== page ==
In reporting Bill Clinton's visit to Vietnam, the BBC's diplomatic correspondent declared that what the Vietnamese needed was "more economic growth". The question begged: why send a reporter all the way to Hanoi when the British ambassador would have happily propagated this line?
''Listen, kiddo, good news," began my agent in an unexpectedly excited voice. These days, he sounds barely civil when we speak: in marketing terms, a female client recovering from childbirth is about as useful as a grounded Concorde.
Robin Cook's ill-tempered attack on Gordon Brown - leaked authoritatively to the Sunday Torygraph, whatever the Foreign Secretary says by way of denial - is causing a bit of a stir.
For two years, I worked as the Daily Telegraph's television critic. I had to stay inside all day, glued to my armchair and the box.
Once a new art form is invented and established, an infrastructure develops to maintain it: a college to train people to do it, buildings dedicated to it, professional guilds, awards, grants. But, like anything else, art forms can become defunct.
I once toyed with being a sports journalist. I couldn't quite penetrate the cricket mafia, but I got one or two pieces on athletics in the Sunday Times. Then came the biggie: an assignment to follow two black players who had burst on to the scene at Millwall.
The hunt is on for the mole who leaked "minutes" of the 1997 Cabinet meeting that gave the go-ahead for the disastrous Dome.
I was walking down the King's Road the other day, past window displays of silver lycra bodices and tight black leather jeans, and wondering who would dare expose their midriff and thighs so blatantly, when the answers materialised beside me.
Poor Paula Yates - her death has been on my mind a lot recently. First, because I met her; and second, because I'm beginning to realise that we occupy the same space in the mind of some journalists.
Profile - Patricia Holland celebrates a career documenting real life
I begin a new series with Channel 4 in the next couple of days. It is titled Freedom and will be broadcast as three one-hour documentaries next year.
When I was an avid reader of Biggles, in the late Sixties, I used to try to calculate Biggles's age, because I wanted to know if it was possible that he was still alive.
Brian Lara has been named in the deep scandal that has engulfed cricket. The Indians have suspended those named in the investigation; the Pakistanis, less eager, have fined some of their players.
It is difficult to forget the courage of Helen Jeffries speaking on television about her 14-year-old daughter Zoe, who lay stricken beside her with vCJD and died a few days later. She accurately described Zoe's imminent death as murder.
DC Kevin Shapland, the co-ordinator for the Metropolitan Police's community safety units, got in touch with me after I wrote an article on the improvements in local police attitudes to assaults on and abuse of women. He wanted to enlist my help to "support" his force's latest "initiatives".
Nobody begrudges Peter Mandelson his new personal spin-doctor. He is Peter "Rough" Diamond, a 23-old-public relations chappie associated with Progress or one of those other ersatz new Labour publications, although I don't expect he will be ringing me very often.
I don't usually pay compliments to my wife, Nicci Gerrard, in this column. That's an understatement. I never have. Not once. But last weekend, she achieved something that deserves acknowledgement.
The woman in black stands, stiff and stony-faced, fixing her charges with a glare that reduces them to jelly. "John," she barks "you are the weakest link.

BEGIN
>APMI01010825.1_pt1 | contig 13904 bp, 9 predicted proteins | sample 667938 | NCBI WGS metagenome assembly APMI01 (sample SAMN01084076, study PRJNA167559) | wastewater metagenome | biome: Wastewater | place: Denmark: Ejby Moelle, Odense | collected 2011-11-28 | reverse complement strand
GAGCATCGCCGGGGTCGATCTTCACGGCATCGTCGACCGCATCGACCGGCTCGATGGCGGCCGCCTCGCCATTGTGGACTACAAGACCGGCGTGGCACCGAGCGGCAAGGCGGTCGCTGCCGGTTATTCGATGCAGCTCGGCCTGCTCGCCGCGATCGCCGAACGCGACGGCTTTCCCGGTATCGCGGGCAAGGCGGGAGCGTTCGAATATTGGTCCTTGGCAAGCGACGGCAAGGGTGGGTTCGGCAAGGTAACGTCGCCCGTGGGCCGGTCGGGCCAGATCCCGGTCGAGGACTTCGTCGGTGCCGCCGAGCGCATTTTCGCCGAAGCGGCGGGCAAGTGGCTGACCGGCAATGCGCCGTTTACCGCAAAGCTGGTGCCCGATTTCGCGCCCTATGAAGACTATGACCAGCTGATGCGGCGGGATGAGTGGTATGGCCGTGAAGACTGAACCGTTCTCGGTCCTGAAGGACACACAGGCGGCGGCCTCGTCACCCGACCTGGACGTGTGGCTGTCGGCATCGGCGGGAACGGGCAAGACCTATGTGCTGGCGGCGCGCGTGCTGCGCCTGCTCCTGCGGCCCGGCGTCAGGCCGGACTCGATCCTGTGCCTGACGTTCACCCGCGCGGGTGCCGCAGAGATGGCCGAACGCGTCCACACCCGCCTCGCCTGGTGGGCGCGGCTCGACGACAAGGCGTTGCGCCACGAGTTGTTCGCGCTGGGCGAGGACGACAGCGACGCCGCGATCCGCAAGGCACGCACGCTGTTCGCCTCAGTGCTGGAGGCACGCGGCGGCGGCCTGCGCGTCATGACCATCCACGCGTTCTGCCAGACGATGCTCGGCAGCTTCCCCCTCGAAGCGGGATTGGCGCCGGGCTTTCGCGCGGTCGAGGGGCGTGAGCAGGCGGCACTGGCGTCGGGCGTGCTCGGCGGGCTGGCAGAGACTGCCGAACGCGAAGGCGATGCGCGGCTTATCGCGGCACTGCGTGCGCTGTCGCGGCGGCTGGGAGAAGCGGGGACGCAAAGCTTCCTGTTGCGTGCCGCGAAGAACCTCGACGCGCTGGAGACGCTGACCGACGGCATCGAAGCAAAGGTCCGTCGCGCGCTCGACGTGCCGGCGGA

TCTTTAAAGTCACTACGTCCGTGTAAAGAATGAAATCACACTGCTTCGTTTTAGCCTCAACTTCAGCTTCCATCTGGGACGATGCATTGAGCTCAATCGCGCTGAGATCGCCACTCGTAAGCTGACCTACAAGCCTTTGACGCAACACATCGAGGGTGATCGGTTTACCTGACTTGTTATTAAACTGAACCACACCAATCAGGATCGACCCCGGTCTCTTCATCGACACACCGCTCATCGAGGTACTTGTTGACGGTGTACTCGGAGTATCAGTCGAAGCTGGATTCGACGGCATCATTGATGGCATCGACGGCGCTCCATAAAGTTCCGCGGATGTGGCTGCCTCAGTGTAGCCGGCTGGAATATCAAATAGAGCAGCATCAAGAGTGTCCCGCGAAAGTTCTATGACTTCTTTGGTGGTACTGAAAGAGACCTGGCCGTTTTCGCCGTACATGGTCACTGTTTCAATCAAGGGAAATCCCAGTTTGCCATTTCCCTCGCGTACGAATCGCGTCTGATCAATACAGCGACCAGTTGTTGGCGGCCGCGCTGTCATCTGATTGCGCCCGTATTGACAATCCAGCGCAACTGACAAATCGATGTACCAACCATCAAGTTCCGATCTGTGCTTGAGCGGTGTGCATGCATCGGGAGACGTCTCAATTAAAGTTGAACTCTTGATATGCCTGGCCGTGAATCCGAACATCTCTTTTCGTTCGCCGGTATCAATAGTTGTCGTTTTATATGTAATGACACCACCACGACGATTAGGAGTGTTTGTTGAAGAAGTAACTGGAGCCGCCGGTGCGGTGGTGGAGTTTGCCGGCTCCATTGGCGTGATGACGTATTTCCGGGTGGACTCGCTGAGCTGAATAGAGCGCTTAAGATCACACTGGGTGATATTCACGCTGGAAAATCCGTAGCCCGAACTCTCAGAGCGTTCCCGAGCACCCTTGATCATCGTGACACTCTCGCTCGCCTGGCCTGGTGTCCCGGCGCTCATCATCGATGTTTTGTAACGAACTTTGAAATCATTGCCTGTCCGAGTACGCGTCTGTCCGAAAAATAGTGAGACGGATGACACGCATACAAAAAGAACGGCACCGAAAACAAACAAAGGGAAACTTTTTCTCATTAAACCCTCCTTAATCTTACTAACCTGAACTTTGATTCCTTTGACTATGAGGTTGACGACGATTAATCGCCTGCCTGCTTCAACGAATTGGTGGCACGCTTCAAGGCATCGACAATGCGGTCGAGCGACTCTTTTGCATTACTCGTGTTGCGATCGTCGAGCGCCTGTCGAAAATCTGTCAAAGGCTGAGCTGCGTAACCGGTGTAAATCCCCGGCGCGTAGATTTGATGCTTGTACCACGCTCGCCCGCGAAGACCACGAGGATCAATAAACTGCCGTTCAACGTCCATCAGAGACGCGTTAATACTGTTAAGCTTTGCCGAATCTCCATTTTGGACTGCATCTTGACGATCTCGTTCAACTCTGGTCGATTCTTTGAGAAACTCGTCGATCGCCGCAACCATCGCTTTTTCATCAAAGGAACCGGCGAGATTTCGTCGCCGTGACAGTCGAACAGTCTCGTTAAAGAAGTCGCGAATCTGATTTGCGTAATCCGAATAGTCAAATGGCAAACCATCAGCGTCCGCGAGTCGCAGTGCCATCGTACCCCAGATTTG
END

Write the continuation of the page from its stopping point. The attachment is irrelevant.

When I was on holiday last week, I finished a book. Not writing one, unfortunately, but reading one. My copy of Balzac's Lost Illusions looks in a wrecked state, as befitting a book that has been taken on holiday three times before being finished.
For some time now, I have been making comments on the black middle classes. They are becoming more and more vociferous and demanding, but are not as influential as they would like to be.
He is our tree hugger in chief, a self-righteous prophet who now finds himself at the centre of thin
Giving birth - the deep, tearing contractions and the eventual screaming, bloody act of creation - has ceased to terrify me. Nothing can be as disturbing as the prospect of appearing on Have I Got News for You.
If you really want to know what's going on, don't bother with spin-doctors and political advisers. They are usually too young and too stupid. Instead, talk to the Whitehall pool of drivers or Westminster bar staff.
We're all atheists now, the Archbishop of Canterbury tells us.
It dawned on me this week - as I clapped and cheered well-known bands, shoulder to shoulder with Chrissie Hynde and Annie Lennox - that I now share the Millbank tendency's fear that tape recorders lurk everywhere except the Groucho Club.
Look, you will just have to be understanding about this, because sport is a no-have-been-there area for me. But it goes something like this. The government is setting up a body to look after the interests of football fans.
History repeats itself, the ancient Greek historian Thucydides wrote. And a recent biography of an 18th-century Russian general bears this out.
I was at a New Statesman-sponsored meeting at the Institute of Contemporary Arts in London, yet another attempt to make good the hugely flawed Runnymede Trust report on the future of multi-ethnic Britain.
Pro-Europe pro-green and pro-life, he is the last of the Tory wets. He is also a star to watch. Dami
Richard Falk, professor of international relations at Cornell, once wrote that western foreign policy was formulated "through a self-righteous, one-way moral/legal screen [with] positive images of western values and innocence portrayed as threatened, validating a campaign of unrestricted politic